2. Frank Dawson
    Posted 23/06/2011 at 18:09 | Permalink

    Great post and good to see Ai Weiwei’s release this week.


  3. Posted 22/06/2011 at 08:43 | Permalink

    For another perspective on the debate, see Tristram Besterman’s insightful essay on the Museums Journal website


  4. Janet Marstine
    Posted 21/06/2011 at 05:20 | Permalink

    I very much admire the institutional critique of Majime Sugiru, a member of the Asians Art Museum; this is not the Asian Art Museum of San Francisco but instead a guerrilla collective that critiques the politics of representing Asians and Asian-Americans in museums. As detailed in Christopher Steiner’s essay, ‘Museum Censorship’, from my edited volume, Routledge Companion to Museum Ethics: Redefining Ethics for the Twenty-First Century Museum (2011), the collective’s critique of the Asian Art Museum’s 2009 exhibition, ‘Lords of the Samurai’, produced substantive and impactful dialogue on western stereotypes of Japanese culture which, in turn, prompted the Asian Art Museum to create a self-reflective blog on the topic. Steiner asserts, ‘ . . .the intervention was a productive contribution that enhanced the exhibition narrative’.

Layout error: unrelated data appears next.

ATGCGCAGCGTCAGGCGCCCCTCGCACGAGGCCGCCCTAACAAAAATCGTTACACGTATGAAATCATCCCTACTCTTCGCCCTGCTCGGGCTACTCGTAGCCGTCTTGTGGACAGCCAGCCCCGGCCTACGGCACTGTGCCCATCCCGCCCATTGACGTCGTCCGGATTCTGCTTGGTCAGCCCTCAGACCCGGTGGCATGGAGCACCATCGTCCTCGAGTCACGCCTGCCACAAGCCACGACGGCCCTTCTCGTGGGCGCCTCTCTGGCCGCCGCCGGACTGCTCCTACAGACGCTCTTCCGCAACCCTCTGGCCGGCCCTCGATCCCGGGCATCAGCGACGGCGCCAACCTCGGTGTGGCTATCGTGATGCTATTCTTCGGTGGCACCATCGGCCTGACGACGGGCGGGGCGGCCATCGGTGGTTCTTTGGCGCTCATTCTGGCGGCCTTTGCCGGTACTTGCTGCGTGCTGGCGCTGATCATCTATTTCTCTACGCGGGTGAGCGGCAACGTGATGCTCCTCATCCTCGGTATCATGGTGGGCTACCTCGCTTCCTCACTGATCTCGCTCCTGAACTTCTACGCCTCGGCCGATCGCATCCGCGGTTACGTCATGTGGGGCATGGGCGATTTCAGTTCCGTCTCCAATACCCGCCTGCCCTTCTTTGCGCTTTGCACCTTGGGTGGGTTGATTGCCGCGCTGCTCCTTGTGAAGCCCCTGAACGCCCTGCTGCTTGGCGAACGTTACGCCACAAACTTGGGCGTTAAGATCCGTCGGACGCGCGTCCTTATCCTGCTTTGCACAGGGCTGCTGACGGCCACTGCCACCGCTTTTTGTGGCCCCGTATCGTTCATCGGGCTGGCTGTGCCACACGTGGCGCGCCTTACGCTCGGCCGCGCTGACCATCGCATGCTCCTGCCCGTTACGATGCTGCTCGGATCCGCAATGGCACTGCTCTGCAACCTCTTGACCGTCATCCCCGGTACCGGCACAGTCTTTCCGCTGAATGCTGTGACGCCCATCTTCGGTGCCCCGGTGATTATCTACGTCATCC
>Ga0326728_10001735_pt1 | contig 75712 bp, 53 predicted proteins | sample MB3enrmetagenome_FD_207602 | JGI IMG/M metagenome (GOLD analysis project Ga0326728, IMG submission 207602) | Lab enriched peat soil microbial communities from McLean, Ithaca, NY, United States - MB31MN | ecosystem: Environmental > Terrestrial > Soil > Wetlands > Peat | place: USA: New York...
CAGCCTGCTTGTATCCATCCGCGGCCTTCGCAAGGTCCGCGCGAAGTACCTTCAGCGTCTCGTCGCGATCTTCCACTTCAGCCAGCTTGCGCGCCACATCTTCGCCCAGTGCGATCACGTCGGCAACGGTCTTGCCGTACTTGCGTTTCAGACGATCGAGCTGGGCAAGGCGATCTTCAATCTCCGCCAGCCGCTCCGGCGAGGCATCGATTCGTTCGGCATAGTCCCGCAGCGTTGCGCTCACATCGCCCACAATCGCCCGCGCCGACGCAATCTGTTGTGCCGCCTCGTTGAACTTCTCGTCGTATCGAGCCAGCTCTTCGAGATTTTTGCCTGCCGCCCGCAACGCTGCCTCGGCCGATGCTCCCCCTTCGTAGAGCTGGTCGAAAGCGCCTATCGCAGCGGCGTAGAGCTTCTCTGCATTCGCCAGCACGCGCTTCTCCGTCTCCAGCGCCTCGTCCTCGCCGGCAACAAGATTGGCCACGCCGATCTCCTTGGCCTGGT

I also understand Sugiru’s position that art museums should play a more active role in protesting the detention of Ai Weiwei, as posted in Sugiru’s response below. In fact, artists from Anish Kapoor to Daniel Buren have driven much of the human rights campaign against Ai’s treatment by the Chinese authorities. Artists often function as the conscience of the museum sector and too often go unrecognized as champions of museum ethics. Institutional critique has made a unique contribution to these efforts. Ai, like Sugiru, engages in institutional critique. Ai’s performances breaking valuable Chinese antique vases, for example, challenge the fetishising of these objects by museums and collectors. In advocating for Ai’s cause, Sugiru is voicing his belief in the liberatory power of such actions.